Estabrook Park, on the east side of the Milwaukee River north of Capitol Drive, has much to offer. There is a disc golf course, a popular dog exercise area, and an even more popular beer garden. The swimming beach, however, has been closed for nearly 70 years.
In other news: There was a swimming beach at Estabrook Park.
Even on a hot day, most people would hesitate before jumping into the Milwaukee River, but the river was once enormously popular for swimming. Kletzsch, Estabrook, and Gordon parks had swimming areas and there were at least three private swim schools located near the North Avenue dam. Gordon Park, with its beautiful bathing house, is fairly well-known among long-time Milwaukeeans but Estabrook Park’s beach is nearly forgotten.
As was the case with so many beautiful and useful aspects of Milwaukee Country’s parks, the beach was the result of a depression-era make-work project. The county employed 75 men to create a bathing beach at a spot where the river was unusually broad and deep.
The park is built on bedrock consisting of a rare type of limestone unusually well-suited for making cement. In the days before there was a park, the Milwaukee Cement Co. built cofferdams on the river, first on one side of the river and then on the other, and dug horizontal mine shafts into both river banks and then abandoned the operation leaving behind a pair of huge man-made lagoons on the west bank of the river. The lagoon opposite the beach was “The Blue Hole” and the one just to the south was called, “Cement Lake.” The mining meant this area was very dangerous for swimming with underwater ledges, sudden deep holes, and even underwater caves. Blue Hole was the more deadly of the two, racking up an uncounted number of drownings over the years.
As part of the swimming beach project, park workers tore down the cement kilns, located between the beach and the present-day dog exercise area, assembled floating platforms, and dumped countless wheelbarrows of rubble into the water to create a river bottom that gradually and predictably became deeper moving from the shore outward.
The beach, complete with temporary bath house, opened to the public in June 1931. By summer 1937, the Milwaukee River had all three public river swimming areas, Kletzsch, Gordon, and Estabrook parks, up and running – all with lifeguards and all offering swim classes, taught by the lifeguards themselves.
Even so, the swimming areas could become overcrowded on hot days and cause people to look elsewhere for a cooling dip in the river despite a city ordinance that made it illegal to swim outside of designated areas. On a hot day in June 1933, Milwaukee Police arrested 40 men, women, and children for swimming on the wrong side of the river from the beach, at the deadly former quarry with the pretty name of Blue Hole.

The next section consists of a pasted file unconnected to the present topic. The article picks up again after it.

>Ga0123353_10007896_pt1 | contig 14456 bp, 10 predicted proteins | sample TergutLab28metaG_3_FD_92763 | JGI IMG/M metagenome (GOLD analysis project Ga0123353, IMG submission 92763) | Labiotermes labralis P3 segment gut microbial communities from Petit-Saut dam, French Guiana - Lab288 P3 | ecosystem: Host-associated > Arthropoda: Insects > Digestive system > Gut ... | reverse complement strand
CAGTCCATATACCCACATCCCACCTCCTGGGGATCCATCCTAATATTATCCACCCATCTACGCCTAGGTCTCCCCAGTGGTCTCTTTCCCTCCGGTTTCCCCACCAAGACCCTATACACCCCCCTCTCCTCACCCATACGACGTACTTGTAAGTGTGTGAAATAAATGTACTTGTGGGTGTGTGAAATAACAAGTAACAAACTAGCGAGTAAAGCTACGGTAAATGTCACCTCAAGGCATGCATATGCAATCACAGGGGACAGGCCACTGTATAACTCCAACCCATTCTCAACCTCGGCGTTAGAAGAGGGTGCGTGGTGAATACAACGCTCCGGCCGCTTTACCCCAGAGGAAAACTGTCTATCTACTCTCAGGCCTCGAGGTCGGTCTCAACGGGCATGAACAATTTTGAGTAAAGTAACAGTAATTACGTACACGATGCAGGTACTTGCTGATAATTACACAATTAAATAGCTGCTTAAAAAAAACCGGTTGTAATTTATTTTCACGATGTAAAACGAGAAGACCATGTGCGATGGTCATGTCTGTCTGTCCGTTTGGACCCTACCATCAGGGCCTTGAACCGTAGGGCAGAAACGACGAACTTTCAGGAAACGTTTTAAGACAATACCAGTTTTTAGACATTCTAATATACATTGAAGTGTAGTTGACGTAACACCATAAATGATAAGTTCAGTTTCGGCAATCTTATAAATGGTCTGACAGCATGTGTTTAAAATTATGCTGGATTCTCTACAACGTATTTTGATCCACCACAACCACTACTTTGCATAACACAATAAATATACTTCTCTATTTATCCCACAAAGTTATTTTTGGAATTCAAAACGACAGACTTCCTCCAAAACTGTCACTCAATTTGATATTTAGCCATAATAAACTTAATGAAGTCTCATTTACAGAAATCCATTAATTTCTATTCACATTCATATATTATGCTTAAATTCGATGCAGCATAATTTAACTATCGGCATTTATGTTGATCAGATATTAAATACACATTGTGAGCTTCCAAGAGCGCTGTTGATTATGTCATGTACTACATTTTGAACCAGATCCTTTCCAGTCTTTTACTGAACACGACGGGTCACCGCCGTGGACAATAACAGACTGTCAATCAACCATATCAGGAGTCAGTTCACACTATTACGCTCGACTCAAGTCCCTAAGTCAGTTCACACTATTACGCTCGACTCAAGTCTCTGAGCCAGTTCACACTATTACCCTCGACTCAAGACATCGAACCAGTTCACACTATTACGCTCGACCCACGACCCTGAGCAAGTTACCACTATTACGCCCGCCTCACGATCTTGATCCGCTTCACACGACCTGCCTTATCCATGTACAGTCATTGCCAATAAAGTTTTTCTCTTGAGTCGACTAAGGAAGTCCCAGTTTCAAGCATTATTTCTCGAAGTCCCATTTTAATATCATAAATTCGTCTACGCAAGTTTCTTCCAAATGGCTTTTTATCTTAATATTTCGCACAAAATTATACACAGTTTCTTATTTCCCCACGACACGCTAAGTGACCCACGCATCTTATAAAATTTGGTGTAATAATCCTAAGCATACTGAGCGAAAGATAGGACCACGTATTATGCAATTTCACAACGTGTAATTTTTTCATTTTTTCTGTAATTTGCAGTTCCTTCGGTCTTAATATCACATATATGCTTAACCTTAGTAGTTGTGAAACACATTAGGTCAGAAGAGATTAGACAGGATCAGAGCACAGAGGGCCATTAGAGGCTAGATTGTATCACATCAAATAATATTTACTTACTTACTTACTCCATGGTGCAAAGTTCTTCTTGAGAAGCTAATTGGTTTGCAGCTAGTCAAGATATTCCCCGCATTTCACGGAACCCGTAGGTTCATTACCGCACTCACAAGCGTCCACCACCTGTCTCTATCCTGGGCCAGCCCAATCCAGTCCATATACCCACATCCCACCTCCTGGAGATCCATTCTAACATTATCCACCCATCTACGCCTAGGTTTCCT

The “Blue Hole raid” created quite a firestorm, especially since some of the swimmers actually spent the night in jail. Police defended the action by noting the river opposite the Estabrook beach was an exceptionally dangerous place to swim, yet despite repeated police warnings and repeated tragedies people persisted in swimming there.
Estabrook beach had hazards of another kind. In a letter to the editor published in the July 29, 1942 edition of the Milwaukee Journal, a highly indignant Henry Koether wrote that his clothing and personal effects had been stolen from the bathhouse:
“When a person is caught in such a predicament, clad only in bathing trunks and left without even the proverbial wood stave barrel for protection, he is in dire need of sympathy and help. But what assistance did I get? When I was finally able to locate the bathhouse attendant, this individual brightly ejaculated “We assume no responsibility.” He waved aside my suggestion to notify the police and he displayed a general “I don’t care” attitude.”
Mr. Koether concluded by suggesting, reasonably enough, that bathhouses be redesigned to make theft more difficult and that public employees show a little more interest in their jobs.
Four years later, in spring 1946, the county park commission decided the swimming beach would not be opened for the summer, citing increased pollution from industrial dumping, sewage overflows, and runoff from streets. it was also noted that the deteriorating bathhouse was beyond repair.
One assumes Mr. Koether, for one, was not sorry to see the era come to an end.
Starting in the late 1920s and into the 1950s, Cement Lake was slowly filled in with rubbish, leveled off, and in the fullness of time became a parking lot for the University of Wisconsin-Milwaukee.
Today’s park is believed to be honeycombed with old mine shafts which may explain several sinkholes that have occurred over the years, some six feet wide and 70 to 80 feet deep. In the early 1960s, the old beach parking lot was closed after several major sinkholes opened. That former parking lot is now the dog exercise area. If Fido abruptly vanishes one day, well, you’ve been warned.